Maybe I don’t understand how science works. (Does anyone these days? -kidding) I do, however, understand the difference between publishing a paper with methodologies and statistical errors to a professional audience and taking a public position and presenting one-sided sound bites as a subject matter authority. (I don’t mean that to sounds too harsh – I think it’s good to be engaged)

              There are major differences between the tobacco debate and global warming debate from a statistical correlation perspective and I’m pretty sure you understand that. The mechanism of carcinogenesis isn’t known completely, true but that doesn’t’ mean we can’t produce good correlation statistics. A careful reading of my previous post will reveal that I’m not against using science to inform policy decisions.

              Originally, I just wanted to know why you were confident that the “case for human-caused climate change” has become more compelling. I thought you might have something that I was unaware of and you gave me a bunch of theories and asked why I thought that “evidence” was weak.

              Having looked at the best science I can find; and of course that includes you, I’m going with the odds that I think there is a good chance that you are wrong about attribution and I think there is a good chance that a carbon tax is more likely to be counterproductive than productive. I think economic success strengthens our fitness as well as advances our ability to care for the planet.

              I’m a BYU alumni with a masters in the life sciences. I appreciate that you have taken the time to try and answer my questions however; you are a master of inference to denigrate without legal implications and you proudly published an article to showcase that expertise. I’m not interested in that type of a dialog.

            • Steve,

              If you are talking about my pokes at Mark Steyn, I am merely making fun of his insistence that he has the “right” to publicly and falsely accuse (without any qualifiers) people of specific crimes. If you have a problem with how I dialogue with you, please let me know what you object to.

              Consider the following quotations from your last two posts.

              You said:

              “I was just hoping that after all these years, models and predictions that there would be some better evidence than simple correlation and ever changing hypothesis.”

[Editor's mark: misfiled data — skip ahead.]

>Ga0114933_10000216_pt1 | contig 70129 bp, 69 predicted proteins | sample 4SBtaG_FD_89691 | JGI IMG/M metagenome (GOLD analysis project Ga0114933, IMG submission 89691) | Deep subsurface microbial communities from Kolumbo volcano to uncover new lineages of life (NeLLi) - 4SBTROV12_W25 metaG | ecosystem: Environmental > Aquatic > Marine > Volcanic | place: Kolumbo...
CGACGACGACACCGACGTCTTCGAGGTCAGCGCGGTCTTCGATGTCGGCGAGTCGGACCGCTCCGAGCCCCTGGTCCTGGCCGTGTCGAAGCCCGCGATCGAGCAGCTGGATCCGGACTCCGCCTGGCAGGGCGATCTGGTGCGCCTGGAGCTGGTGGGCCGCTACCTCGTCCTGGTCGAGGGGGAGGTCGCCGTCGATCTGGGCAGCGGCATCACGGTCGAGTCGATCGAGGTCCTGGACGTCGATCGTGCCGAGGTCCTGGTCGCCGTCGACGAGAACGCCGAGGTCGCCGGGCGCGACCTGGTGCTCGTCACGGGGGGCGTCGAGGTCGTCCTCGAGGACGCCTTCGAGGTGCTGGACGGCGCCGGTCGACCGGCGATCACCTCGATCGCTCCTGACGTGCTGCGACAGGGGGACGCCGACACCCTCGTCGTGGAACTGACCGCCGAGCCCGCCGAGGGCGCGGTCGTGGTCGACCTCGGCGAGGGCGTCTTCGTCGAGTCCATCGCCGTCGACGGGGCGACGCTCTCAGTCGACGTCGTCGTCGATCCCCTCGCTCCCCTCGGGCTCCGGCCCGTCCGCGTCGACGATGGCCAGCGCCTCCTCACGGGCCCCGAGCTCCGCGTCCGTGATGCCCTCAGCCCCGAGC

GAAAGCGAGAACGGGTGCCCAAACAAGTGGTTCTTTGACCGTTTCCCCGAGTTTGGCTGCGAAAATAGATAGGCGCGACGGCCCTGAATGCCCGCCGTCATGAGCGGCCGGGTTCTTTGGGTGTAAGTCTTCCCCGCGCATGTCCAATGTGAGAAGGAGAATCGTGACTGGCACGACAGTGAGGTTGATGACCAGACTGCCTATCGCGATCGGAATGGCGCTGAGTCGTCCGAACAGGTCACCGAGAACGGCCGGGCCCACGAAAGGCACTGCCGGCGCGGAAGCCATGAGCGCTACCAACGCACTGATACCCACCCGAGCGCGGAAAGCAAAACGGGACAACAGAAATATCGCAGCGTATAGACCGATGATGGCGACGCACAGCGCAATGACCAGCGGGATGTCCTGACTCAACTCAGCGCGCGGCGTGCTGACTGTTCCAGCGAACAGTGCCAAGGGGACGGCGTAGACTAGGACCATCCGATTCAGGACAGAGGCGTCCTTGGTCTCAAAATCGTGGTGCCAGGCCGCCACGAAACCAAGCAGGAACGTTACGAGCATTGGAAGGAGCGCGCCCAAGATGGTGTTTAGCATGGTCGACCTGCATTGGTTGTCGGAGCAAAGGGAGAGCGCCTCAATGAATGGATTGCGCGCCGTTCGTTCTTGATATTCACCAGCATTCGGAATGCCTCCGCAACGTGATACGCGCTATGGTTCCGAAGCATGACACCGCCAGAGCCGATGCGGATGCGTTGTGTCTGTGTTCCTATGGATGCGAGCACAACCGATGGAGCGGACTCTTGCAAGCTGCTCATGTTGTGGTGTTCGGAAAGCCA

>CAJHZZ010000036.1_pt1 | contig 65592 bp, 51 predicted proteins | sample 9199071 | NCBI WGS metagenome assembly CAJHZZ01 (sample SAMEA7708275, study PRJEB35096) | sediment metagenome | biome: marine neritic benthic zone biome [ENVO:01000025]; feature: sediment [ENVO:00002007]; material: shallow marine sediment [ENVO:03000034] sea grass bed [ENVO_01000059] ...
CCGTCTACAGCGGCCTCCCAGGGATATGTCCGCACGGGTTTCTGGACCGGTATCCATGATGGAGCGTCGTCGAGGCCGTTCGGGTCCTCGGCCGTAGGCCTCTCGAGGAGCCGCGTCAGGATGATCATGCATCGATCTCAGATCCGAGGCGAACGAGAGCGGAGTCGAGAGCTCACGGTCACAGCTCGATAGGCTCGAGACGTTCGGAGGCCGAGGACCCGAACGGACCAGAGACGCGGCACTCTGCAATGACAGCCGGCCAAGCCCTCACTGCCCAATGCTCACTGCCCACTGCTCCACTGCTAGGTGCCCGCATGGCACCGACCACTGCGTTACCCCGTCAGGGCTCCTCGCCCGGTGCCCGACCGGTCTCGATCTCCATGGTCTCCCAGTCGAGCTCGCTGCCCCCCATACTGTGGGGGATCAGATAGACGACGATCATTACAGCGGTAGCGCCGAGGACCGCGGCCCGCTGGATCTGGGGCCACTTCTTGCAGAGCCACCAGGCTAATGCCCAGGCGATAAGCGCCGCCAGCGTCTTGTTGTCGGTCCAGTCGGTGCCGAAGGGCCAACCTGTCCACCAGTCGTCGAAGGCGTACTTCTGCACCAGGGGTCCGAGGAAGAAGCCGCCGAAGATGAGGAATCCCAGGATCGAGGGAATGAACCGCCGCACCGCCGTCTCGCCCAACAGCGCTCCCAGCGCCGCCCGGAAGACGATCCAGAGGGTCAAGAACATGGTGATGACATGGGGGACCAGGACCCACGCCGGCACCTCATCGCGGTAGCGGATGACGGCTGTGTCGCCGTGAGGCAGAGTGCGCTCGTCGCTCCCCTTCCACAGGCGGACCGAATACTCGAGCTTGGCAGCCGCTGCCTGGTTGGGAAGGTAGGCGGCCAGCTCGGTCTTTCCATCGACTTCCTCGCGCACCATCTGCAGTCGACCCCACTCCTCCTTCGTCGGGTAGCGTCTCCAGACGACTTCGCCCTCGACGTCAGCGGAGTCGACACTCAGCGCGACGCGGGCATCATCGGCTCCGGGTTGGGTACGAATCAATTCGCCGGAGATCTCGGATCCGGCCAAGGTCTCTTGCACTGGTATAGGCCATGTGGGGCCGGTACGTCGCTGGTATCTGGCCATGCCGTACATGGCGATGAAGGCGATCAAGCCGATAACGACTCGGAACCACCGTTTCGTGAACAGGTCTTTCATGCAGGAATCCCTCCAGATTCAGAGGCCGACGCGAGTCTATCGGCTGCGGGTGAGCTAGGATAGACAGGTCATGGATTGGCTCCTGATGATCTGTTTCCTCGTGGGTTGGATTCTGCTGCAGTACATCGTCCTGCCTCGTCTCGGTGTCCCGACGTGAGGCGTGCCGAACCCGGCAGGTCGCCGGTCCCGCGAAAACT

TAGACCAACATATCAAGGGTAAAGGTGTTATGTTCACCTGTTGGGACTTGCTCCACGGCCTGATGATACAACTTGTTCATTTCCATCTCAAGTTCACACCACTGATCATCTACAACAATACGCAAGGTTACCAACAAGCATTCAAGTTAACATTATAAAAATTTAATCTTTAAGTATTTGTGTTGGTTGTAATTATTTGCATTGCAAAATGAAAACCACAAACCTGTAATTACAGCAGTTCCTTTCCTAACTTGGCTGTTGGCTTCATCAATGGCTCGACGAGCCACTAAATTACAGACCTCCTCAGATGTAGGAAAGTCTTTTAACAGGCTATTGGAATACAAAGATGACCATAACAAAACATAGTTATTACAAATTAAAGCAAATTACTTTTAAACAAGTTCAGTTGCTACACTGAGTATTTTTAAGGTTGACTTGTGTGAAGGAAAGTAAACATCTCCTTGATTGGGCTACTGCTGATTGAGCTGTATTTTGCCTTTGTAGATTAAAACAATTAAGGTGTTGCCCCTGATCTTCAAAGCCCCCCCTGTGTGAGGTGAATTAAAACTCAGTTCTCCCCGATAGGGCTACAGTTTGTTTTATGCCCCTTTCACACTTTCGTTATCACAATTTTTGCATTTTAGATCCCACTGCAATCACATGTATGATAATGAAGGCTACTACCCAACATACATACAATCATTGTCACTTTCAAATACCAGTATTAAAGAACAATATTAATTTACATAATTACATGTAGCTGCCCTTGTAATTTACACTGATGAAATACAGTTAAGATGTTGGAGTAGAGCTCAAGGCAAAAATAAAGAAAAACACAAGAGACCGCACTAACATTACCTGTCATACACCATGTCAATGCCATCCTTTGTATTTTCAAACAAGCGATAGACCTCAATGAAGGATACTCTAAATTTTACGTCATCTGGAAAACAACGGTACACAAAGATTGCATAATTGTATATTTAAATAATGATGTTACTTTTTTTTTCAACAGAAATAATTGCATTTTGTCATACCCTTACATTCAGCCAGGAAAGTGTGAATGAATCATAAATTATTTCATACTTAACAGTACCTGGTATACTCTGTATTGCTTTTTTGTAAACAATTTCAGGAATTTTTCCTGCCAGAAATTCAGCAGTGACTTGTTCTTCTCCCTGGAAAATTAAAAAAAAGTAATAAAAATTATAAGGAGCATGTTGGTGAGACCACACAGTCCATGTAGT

And you also said:

              “Why can’t we just promote environmental responsibility using facts? Facts that are unimpeachable not shrill and I think we’d build better consensus. It worked for cigarette smoke.”

              But when I pointed out that we don’t understand completely how cigarettes cause cancer, you suddenly think “correlation” is good enough!

              “There are major differences between the tobacco debate and global warming debate from a statistical correlation perspective and I’m pretty sure you understand that. The mechanism of carcinogenesis isn’t known completely, true but that doesn’t’ mean we can’t produce good correlation statistics.”

              What, exactly, do you think is the difference? CO2 is highly correlated with temperature over decades, centuries, millennia, and millions of years. There is an extremely well developed theory about why that would be, and it can be tested in the laboratory, and by looking at absorption spectra of sunlight going through the atmosphere. There is a less well developed theory about how all the different climate system feedbacks play into it, but it’s still decent. You are simply wrong that “correlation” is all we have.

              Let’s suppose, for the sake of argument, that the climatologists haven’t properly taken natural variability, such as would be associated with the PDO and AMO, into account. And let’s further suppose that the natural factors are pushing toward warming, instead of cooling (which ought to be treated as equally likely). Paleoclimate studies over long periods (millennia or longer) wouldn’t be affected by that, and we can still use that to estimate climate sensitivity (where the climate will eventually end up). What would mainly be affected is estimates of how fast various feedbacks kick in. That’s great if they are slower, but if a change of several degrees occurs 50x, rather than 100x, faster than it ever would naturally, odds are we are still in it deep.